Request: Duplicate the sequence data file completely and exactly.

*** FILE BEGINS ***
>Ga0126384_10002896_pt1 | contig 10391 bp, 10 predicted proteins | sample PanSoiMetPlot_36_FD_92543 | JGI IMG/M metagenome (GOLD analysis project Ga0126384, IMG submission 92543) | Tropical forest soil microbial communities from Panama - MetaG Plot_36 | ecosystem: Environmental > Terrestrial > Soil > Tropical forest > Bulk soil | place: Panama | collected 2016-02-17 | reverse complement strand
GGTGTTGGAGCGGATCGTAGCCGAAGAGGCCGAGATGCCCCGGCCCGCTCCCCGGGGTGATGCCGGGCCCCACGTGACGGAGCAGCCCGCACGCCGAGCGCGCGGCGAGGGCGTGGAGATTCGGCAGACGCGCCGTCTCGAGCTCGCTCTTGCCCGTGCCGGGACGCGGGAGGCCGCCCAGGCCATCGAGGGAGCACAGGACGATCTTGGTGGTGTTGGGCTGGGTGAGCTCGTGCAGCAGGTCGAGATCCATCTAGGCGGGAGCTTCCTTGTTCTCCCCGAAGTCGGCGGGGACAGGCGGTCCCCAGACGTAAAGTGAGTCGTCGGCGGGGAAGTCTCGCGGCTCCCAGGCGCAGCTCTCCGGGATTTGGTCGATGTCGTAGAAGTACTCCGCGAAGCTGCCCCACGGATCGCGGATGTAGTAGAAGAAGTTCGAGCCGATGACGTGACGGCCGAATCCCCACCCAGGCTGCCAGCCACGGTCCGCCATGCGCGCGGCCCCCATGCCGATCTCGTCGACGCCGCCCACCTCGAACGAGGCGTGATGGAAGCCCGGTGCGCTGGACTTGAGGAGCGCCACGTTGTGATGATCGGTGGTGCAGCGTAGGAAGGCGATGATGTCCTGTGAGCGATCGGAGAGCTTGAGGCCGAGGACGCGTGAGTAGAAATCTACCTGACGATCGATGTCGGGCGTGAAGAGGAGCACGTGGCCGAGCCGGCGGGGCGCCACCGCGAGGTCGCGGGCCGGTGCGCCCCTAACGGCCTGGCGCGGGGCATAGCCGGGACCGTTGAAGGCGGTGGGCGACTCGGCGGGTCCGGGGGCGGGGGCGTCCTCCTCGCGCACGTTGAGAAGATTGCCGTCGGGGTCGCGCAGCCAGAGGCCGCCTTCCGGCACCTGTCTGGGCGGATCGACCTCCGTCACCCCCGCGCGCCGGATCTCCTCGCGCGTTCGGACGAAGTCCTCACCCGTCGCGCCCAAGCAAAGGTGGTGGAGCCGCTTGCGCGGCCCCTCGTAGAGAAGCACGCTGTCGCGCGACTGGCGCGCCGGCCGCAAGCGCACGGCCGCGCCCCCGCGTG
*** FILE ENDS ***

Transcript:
>Ga0126384_10002896_pt1 | contig 10391 bp, 10 predicted proteins | sample PanSoiMetPlot_36_FD_92543 | JGI IMG/M metagenome (GOLD analysis project Ga0126384, IMG submission 92543) | Tropical forest soil microbial communities from Panama - MetaG Plot_36 | ecosystem: Environmental > Terrestrial > Soil > Tropical forest > Bulk soil | place: Panama | collected 2016-02-17 | reverse complement strand
GGTGTTGGAGCGGATCGTAGCCGAAGAGGCCGAGATGCCCCGGCCCGCTCCCCGGGGTGATGCCGGGCCCCACGTGACGGAGCAGCCCGCACGCCGAGCGCGCGGCGAGGGCGTGGAGATTCGGCAGACGCGCCGTCTCGAGCTCGCTCTTGCCCGTGCCGGGACGCGGGAGGCCGCCCAGGCCATCGAGGGAGCACAGGACGATCTTGGTGGTGTTGGGCTGGGTGAGCTCGTGCAGCAGGTCGAGATCCATCTAGGCGGGAGCTTCCTTGTTCTCCCCGAAGTCGGCGGGGACAGGCGGTCCCCAGACGTAAAGTGAGTCGTCGGCGGGGAAGTCTCGCGGCTCCCAGGCGCAGCTCTCCGGGATTTGGTCGATGTCGTAGAAGTACTCCGCGAAGCTGCCCCACGGATCGCGGATGTAGTAGAAGAAGTTCGAGCCGATGACGTGACGGCCGAATCCCCACCCAGGCTGCCAGCCACGGTCCGCCATGCGCGCGGCCCCCATGCCGATCTCGTCGACGCCGCCCACCTCGAACGAGGCGTGATGGAAGCCCGGTGCGCTGGACTTGAGGAGCGCCACGTTGTGATGATCGGTGGTGCAGCGTAGGAAGGCGATGATGTCCTGTGAGCGATCGGAGAGCTTGAGGCCGAGGACGCGTGAGTAGAAATCTACCTGACGATCGATGTCGGGCGTGAAGAGGAGCACGTGGCCGAGCCGGCGGGGCGCCACCGCGAGGTCGCGGGCCGGTGCGCCCCTAACGGCCTGGCGCGGGGCATAGCCGGGACCGTTGAAGGCGGTGGGCGACTCGGCGGGTCCGGGGGCGGGGGCGTCCTCCTCGCGCACGTTGAGAAGATTGCCGTCGGGGTCGCGCAGCCAGAGGCCGCCTTCCGGCACCTGTCTGGGCGGATCGACCTCCGTCACCCCCGCGCGCCGGATCTCCTCGCGCGTTCGGACGAAGTCCTCACCCGTCGCGCCCAAGCAAAGGTGGTGGAGCCGCTTGCGCGGCCCCTCGTAGAGAAGCACGCTGTCGCGCGACTGGCGCGCCGGCCGCAAGCGCACGGCCGCGCCCCCGCGTG